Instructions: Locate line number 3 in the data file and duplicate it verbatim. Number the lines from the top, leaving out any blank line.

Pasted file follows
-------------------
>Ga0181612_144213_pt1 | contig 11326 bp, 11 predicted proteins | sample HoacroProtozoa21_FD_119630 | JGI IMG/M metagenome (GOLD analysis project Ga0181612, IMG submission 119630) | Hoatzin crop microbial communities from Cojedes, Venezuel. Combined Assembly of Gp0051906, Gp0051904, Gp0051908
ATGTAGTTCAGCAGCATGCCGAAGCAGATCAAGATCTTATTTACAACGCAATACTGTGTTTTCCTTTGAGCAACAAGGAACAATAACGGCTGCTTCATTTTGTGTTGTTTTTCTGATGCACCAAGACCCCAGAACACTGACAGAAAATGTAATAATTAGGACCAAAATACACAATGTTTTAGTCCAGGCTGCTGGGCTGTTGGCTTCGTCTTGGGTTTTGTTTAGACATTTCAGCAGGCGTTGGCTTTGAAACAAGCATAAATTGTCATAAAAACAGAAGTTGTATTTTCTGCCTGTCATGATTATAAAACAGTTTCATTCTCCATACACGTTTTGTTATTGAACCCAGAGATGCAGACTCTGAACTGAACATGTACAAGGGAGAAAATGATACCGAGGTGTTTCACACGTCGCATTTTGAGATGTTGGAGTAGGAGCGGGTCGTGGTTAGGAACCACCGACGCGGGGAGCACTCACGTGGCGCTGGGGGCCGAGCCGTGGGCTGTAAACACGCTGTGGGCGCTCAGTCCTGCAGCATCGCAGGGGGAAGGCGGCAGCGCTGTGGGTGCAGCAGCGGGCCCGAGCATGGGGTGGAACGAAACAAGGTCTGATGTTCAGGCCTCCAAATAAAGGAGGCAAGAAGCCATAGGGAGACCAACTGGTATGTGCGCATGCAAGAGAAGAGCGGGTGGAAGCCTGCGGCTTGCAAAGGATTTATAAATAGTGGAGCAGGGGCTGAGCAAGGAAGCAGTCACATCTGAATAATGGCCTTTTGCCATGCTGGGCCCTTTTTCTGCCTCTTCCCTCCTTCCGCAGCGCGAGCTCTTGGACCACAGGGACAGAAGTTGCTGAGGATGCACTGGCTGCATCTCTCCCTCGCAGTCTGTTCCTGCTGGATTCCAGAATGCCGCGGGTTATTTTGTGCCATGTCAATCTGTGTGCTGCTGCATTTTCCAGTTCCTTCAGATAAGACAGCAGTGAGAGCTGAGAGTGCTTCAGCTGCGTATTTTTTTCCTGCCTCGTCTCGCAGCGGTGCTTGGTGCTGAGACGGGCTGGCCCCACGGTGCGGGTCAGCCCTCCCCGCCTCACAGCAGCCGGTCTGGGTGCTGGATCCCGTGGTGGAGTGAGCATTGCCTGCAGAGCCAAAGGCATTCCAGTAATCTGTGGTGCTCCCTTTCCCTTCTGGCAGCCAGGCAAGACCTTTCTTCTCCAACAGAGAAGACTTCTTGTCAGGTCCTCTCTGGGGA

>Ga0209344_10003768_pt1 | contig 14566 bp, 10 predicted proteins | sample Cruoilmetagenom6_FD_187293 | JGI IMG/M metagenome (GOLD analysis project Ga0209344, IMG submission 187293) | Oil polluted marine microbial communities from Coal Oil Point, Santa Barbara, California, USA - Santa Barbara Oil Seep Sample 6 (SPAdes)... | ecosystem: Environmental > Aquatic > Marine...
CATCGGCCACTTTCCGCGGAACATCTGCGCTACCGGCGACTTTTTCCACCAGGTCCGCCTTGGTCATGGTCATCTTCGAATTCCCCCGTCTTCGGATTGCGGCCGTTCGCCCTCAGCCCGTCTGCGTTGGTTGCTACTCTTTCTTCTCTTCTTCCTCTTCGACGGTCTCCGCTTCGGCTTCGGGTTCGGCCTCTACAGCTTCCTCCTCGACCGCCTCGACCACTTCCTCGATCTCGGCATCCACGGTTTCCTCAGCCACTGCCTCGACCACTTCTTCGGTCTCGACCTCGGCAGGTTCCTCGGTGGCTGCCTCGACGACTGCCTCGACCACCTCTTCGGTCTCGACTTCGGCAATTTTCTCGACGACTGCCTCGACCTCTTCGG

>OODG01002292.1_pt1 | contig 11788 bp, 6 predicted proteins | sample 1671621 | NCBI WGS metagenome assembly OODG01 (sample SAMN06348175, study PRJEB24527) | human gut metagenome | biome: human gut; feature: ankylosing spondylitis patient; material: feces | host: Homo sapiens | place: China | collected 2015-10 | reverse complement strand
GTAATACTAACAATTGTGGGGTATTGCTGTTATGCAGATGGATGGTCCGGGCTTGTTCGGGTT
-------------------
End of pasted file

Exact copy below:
>Ga0209344_10003768_pt1 | contig 14566 bp, 10 predicted proteins | sample Cruoilmetagenom6_FD_187293 | JGI IMG/M metagenome (GOLD analysis project Ga0209344, IMG submission 187293) | Oil polluted marine microbial communities from Coal Oil Point, Santa Barbara, California, USA - Santa Barbara Oil Seep Sample 6 (SPAdes)... | ecosystem: Environmental > Aquatic > Marine...